July 1, 2010

The Sloan Managment Review recently published a paper on evidence based decision making which is well summarised in the abstract as follows: Many managers think they’ve committed their organizations to evidence-based decision making – but have instead, without realizing it, committed to decision-based evidence making. Is that all bad? What can be done to fix it? Its a good article has been picking up a fair amount of traffic in the twitterverse.

I’ve been concerned for some time by the growing body of material that seeks to enforce a “fact-based” approach to decision making and its nice to see an article picking up on this, and some of the holy books of that movement such as Competing on Analytics by Davenport and Harris. Now we need to be careful here as the management pendulum tends to swing from process to intuition with alarming frequency; to my mind the real problem here is attempting a universal solution rather than one which is contextually bound. Of course the harsh reality (as the article points out) is that in most cases evidence is assembled to support an existing or anticipated decision. One can do wonders with a spreadsheet and a statistical package to meet the requirements of power.

Protesting the phenomena i a waste of time. If I remember by Roman history aright, the Emperor Claudius was an early offender, and even if I am wrong in that fact I am not wrong in saying that this issue has been around for a very long period of time and it is not going to go away.

So what do we do about it? Well the authors of the article make a valuable point when they say: The difficulty that arises in practice is that organizations may have trouble differentiating between situations in which disconfirming evidence should be heeded and situations in which disconfirming evidence can safely be dismissed. I am less sure of the value of their advice, although it is par for the course in articles of this nature. Roughly summarised their recommendations are:

  1. Decide if the decision problem can be supported by formal evidence and have the courage to make a decision based on intuition if it is not.
  2. Determine if it’s cost effective to gather the evidence in the first place
  3. Be aware that evidence may be needed for external audiences as it provides significant ceremonial and signaling value, internal audiences are less easily fooled.
  4. Ensure than objective evidence if reflected more often than not in decisions, feed manufactured evidence to internal audiences rarely and sparingly.

Now I read these with some wry amusement and admiration for the cynical realism that three and four in particular represent! The first two are sound, but are pretty self evident, no attempt is made to provide the how, and without that provision any such statement is a platitude. I have two main objections/concerns here:

  1. It’s a grave mistake to talk about intuition as an alternative to evidence, aside from the fact that its one of those dangerous and seductive dichotomies it also creates an either/or when it should be a both/and.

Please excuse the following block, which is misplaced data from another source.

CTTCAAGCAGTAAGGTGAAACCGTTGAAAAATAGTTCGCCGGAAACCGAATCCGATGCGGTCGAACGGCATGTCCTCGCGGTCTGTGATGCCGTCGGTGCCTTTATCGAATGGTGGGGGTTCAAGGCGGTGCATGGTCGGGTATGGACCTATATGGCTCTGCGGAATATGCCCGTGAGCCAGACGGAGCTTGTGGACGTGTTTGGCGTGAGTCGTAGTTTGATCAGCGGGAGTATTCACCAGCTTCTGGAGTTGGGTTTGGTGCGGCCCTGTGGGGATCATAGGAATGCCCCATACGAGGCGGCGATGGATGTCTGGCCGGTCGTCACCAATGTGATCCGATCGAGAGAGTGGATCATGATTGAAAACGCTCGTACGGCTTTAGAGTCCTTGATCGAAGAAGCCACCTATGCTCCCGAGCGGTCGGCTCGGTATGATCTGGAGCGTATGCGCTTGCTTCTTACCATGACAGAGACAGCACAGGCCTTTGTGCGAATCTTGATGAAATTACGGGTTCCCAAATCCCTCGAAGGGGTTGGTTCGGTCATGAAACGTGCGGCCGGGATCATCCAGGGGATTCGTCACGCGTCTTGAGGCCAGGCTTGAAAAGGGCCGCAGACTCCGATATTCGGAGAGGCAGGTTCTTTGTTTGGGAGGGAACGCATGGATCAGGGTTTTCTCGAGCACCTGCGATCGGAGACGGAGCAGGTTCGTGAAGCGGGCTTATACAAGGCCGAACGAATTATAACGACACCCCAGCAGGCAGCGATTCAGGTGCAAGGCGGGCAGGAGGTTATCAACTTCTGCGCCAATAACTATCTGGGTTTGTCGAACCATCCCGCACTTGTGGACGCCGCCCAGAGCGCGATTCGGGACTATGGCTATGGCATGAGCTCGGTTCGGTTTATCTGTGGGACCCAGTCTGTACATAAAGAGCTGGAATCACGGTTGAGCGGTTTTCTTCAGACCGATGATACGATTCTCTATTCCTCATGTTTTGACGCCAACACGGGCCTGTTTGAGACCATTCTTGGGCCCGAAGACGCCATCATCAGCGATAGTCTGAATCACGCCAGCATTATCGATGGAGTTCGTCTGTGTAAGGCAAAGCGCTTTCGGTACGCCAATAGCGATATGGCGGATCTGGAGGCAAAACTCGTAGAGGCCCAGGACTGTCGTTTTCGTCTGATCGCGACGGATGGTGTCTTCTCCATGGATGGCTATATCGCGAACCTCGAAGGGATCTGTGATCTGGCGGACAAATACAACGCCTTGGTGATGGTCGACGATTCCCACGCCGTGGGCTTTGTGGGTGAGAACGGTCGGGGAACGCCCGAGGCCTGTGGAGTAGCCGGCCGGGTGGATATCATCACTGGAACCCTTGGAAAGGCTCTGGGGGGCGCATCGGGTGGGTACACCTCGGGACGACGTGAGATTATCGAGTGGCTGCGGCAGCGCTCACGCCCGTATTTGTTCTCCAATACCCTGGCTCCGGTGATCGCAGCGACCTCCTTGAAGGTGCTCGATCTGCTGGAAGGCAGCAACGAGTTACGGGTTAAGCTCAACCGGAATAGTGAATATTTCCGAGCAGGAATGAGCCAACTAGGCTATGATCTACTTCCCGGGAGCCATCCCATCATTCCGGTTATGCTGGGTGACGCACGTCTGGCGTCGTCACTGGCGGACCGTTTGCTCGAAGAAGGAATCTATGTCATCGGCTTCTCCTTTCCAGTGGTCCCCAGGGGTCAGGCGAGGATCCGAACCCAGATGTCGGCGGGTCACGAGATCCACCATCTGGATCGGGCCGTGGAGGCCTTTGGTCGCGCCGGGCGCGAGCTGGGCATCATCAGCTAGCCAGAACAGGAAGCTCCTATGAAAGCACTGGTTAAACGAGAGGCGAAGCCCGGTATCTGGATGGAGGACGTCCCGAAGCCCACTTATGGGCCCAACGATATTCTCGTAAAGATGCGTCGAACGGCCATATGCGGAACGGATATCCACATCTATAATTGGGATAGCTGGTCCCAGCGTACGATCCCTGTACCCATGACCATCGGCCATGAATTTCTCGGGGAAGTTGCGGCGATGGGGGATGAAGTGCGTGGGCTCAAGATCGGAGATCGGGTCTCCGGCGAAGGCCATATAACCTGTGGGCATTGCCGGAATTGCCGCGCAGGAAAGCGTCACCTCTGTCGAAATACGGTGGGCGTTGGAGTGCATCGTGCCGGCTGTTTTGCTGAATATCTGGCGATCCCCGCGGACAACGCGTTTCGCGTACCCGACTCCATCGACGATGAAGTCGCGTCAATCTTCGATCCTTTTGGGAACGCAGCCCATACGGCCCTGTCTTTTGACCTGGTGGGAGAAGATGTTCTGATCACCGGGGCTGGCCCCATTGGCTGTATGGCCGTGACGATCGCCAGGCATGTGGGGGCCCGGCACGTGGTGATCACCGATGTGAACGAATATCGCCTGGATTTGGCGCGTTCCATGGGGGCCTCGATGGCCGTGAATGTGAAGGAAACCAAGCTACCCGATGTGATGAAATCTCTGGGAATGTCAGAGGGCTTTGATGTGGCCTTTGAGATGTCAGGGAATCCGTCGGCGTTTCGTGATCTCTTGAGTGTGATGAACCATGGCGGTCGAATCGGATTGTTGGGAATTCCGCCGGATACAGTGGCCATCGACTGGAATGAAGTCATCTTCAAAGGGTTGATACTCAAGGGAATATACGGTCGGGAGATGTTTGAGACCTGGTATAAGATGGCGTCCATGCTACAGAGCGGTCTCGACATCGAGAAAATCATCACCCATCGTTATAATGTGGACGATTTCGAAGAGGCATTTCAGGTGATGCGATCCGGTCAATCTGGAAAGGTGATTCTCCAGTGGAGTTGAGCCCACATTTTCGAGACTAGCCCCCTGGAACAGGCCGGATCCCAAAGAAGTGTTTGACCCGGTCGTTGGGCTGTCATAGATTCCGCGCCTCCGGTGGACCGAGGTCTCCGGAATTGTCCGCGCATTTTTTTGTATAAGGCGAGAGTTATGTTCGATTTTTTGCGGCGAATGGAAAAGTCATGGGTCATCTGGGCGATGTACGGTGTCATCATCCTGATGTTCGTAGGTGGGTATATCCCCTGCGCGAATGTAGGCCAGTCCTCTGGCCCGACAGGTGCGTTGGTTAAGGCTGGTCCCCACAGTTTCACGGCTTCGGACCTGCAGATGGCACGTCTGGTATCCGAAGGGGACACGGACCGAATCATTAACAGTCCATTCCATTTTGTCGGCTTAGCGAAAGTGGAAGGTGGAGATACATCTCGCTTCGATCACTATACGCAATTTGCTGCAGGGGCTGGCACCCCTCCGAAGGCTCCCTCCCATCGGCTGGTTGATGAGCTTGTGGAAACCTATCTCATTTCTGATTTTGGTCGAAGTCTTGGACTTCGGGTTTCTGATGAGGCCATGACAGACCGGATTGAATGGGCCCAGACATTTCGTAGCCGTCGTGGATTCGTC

2. While it acknowledges that different contexts may exist, it defines those contexts by the solution, not by their nature. This makes it more difficult to put into action.

As it happens I have been talking about evidence based decision making on the seminar programme here in Australasia for the last fortnight. An essential aspect of that has been to distinguish between decision making in the complex and complicated domains of the Cynefin framework. This involves understanding the nature of evidence in the context of the system. I’ve taken each group through a basic method to look at a problem from different perspectives which you can read here. Basically it says uses a wider group than the leader to determine the nature of the system and then takes two views of evidence:

  1. If the issue is complicated then there should be a body of evidence that (assuming its cost effective to get it) will allow you to determine the right answer.
  2. If it’s complex then the facts will support multiple theories about what to do. Evidence then does not relate to a predictable outcome, but rather to a determination of the coherence of the theory and proposed practice of any and all ideas about what to do next. If the proposed intervention is coherent to the facts (and several contradictory interventions will be) then a safe-fail intervention is justified by the evidence, provided that it can be monitored and critically amplification and damping strategies for success and failure are provisionally sketched out in advance.

Now there is more to it than that, and the method document provides some direction. As an approach it recognizes the importance of context in decision making, the danger of universals and the poverty of platitudes.

Recent Posts

About the Cynefin Company

The Cynefin Company (formerly known as Cognitive Edge) was founded in 2005 by Dave Snowden. We believe in praxis and focus on building methods, tools and capability that apply the wisdom from Complex Adaptive Systems theory and other scientific disciplines in social systems. We are the world leader in developing management approaches (in society, government and industry) that empower organisations to absorb uncertainty, detect weak signals to enable sense-making in complex systems, act on the rich data, create resilience and, ultimately, thrive in a complex world.

Cognitive Edge Ltd. & Cognitive Edge Pte. trading as The Cynefin Company and The Cynefin Centre.


< Prev

The tyrrany of the abstract symbolic

"Whereas young people become accomplished in geometry and mathematics, and wise within these limits, ...

More posts

Next >

Avoiding talking about success

I agreed to take part in an interview some weeks ago on success. The transcript ...

More posts

linkedin facebook pinterest youtube rss twitter instagram facebook-blank rss-blank linkedin-blank pinterest youtube twitter instagram